Saturday, April 5, 2014

A Search for Significance

I’ve been thinking lately. We all desire to belong, plain and simple. We all desire to be recognized, to know that who we are means something. Not that we all seek to be president, or the best doctor or the next “Bill Gates”. No, many of us just want to be known.  We hear about someone getting an award for a job well done and a part of us thinks “man, that should have been me” whether it’s because we played a key part or simply because we know that we have done something amazing too.  We say we don’t need to be in the spotlight, which is true, I believe, for most of us.  Yet something inside longs to be recognized, to know we are making a difference, to be told we are doing something right.

Growing up, most of us have someone in our life that tells us how pretty or handsome we are, what a good job we’ve done or some form of compliment.  We draw or color pictures for our family and watch for their approval (hoping our picture would go on the frig).  Maybe you received an award for perfect attendance or student of the month.  We receive report cards from school saying something, even if it was that “Johnny talks too much.” Because a negative comment is still recognition, the acknowledgement that someone noticed us.  As we get older and develop our own opinion, we look for someone to agree with us.  As teens, we look to our peers for acceptance & reassurance.  But then we get out of school.  We begin to search again, to belong, to be recognized.  We search for jobs, relationships, companions, places to live, cars.  Many of us find a job, have a family, yet in some way, we are still missing something that says you made a difference.  Think about it, if marriage was enough, the divorce rate wouldn’t be so high.  If having kids was enough, our young generation would be thriving.  If the perfect job was enough, depression wouldn’t be regularly diagnosed.  If being single was the answer, dating websites wouldn’t be so common.  People who are single often think they just need to get married.  People who are married think maybe they married too young, too late, the wrong person.  Even though as an adult we learn to accept the way things are, we still long to hear some sort of recognition, something that says “you’re doing it right.”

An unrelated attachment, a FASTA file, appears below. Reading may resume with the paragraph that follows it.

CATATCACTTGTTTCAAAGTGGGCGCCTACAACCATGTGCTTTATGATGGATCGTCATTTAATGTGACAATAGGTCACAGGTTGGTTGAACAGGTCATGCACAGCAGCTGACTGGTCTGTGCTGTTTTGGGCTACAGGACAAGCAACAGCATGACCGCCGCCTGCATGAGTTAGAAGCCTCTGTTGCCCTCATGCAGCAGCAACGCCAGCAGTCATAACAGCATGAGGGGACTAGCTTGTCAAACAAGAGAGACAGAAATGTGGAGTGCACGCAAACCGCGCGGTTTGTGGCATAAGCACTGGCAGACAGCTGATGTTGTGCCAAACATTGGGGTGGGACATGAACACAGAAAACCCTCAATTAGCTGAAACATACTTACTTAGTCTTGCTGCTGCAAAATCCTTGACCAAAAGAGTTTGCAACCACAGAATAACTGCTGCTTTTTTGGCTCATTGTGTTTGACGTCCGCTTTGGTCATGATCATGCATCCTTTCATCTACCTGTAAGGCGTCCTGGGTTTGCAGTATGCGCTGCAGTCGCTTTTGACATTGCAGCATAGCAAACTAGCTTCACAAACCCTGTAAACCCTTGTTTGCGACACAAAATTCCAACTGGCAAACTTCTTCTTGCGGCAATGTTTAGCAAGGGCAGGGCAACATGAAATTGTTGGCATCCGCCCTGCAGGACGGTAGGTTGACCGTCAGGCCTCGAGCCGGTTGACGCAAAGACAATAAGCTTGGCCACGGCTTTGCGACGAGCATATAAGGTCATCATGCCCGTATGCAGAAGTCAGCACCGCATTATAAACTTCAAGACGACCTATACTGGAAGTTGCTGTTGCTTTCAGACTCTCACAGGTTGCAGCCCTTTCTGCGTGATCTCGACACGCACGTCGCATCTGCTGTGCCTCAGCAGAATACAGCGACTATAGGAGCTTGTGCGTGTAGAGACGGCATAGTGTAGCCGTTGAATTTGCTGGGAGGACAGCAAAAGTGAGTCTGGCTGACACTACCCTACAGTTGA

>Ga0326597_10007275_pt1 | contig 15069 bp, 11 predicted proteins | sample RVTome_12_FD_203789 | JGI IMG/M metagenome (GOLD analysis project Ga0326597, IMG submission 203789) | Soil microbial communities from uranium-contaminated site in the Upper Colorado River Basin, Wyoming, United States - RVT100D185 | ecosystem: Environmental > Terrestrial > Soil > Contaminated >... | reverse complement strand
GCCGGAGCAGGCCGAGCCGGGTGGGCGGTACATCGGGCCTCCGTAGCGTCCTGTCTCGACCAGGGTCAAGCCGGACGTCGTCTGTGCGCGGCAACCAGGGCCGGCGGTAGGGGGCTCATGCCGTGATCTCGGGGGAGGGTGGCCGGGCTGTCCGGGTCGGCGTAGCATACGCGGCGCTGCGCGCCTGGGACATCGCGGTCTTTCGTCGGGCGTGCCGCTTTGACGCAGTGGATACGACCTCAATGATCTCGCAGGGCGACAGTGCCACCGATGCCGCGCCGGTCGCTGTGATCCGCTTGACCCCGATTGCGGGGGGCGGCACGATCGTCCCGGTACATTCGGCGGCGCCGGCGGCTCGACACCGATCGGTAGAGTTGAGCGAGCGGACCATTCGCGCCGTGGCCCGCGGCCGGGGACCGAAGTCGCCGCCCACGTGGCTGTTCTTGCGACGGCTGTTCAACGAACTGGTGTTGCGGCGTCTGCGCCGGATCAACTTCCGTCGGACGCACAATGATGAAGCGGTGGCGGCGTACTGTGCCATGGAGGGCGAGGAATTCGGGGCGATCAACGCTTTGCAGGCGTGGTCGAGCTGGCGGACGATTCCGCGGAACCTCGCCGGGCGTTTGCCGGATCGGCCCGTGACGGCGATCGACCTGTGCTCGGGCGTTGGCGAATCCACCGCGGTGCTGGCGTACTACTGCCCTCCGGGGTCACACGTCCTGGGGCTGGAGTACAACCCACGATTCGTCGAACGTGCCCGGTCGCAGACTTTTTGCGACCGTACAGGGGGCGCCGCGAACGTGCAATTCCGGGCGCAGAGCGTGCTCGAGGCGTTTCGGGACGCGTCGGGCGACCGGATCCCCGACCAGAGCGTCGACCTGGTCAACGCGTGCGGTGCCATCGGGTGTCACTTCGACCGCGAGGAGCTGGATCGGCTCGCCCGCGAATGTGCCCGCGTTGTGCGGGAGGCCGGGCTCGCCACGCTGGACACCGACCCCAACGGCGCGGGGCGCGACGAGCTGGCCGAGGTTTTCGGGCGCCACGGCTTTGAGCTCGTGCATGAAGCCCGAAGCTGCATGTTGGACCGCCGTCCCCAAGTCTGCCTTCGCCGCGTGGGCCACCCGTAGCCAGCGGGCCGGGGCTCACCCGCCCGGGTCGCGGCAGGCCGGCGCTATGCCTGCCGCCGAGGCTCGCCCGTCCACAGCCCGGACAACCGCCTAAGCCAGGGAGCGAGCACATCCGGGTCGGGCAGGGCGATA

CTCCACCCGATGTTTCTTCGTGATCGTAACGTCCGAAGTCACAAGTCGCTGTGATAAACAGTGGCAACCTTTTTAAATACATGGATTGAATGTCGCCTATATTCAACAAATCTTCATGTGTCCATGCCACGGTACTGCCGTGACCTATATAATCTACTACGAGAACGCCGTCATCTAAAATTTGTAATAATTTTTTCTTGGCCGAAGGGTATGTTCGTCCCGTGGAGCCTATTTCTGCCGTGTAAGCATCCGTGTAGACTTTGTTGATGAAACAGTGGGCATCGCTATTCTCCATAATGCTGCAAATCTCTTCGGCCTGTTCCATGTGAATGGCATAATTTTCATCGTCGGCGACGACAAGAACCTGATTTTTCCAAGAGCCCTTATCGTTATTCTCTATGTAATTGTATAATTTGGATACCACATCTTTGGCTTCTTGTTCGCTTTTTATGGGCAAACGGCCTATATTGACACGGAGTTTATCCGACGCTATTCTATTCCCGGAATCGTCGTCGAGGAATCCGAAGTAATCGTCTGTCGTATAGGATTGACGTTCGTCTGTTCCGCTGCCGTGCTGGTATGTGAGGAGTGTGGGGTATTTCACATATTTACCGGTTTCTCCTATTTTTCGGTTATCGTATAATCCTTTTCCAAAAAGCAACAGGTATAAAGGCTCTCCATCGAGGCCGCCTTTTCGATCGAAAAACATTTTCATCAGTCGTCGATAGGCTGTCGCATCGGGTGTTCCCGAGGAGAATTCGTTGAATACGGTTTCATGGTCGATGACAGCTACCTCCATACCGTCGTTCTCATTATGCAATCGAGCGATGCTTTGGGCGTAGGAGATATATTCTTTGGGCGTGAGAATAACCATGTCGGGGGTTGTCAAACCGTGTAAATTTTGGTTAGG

I guess what I am trying to say is I just want to exist for more than cleaning the house, for more than just cooking another dinner, for more than just existing.  In a way, I believe we all do.  Let’s face it, if we all really looked inside, we’d agree that when we receive a compliment or are acknowledged in some way, it makes us feel better.  Seriously, men don’t want to just be known for working hard and taking care of the yard and women don’t want to be known as a “just a stay at home mom” or the “working mom who does it all.”  Within each of us is a longing for more, our mind KNOWS we were made for more. 

So, here’s my challenge.  What if we stop being so critical and judgmental and thinking “other” people are really messed up?  What if we stop getting mad at the person who cut you off?  What if we stop judging the disruptive kid?  What if we DON’T leave an ugly note for the person who parked too close or too crooked?  What if we stop cussing people out, flipping people off, calling someone names, chasing people because they drove too close to us?  What if we stopped getting mad at the cashier because they move too slow, stopped screaming at the person on the phone just because we don’t like what we hear?  What if we stopped comparing people?  What if we stopped demanding to get “our way?”  


AND INSTEAD, we start focusing on what people do RIGHT, let people pass us, find a way to harness the active kids energy into something positive, I mean, look at Jacob Barnett (see link below).  What if we just park somewhere else, speak encouraging words, smile more often, be kind to the cashier, spoke respectfully to people on the phone, stop demanding our way and consider the fact that maybe the person who sped passed you is racing to get to the hospital to say goodbye to a loved one?  Maybe, just maybe we would see that we are all just trying to get somewhere and looking for a way to belong.  And maybe, just maybe we would hear “you’re doing it right” more often, even better, we’d know.
















Jacob Barnett:
http://themindunleashed.org/2014/02/genius-child-kicked-school-able-learn-win-nobel-peace-prize.html
http://www.huffingtonpost.com/2013/05/11/jacob-barnett-autistic-14-year-old-nobel-prize_n_3254920.html

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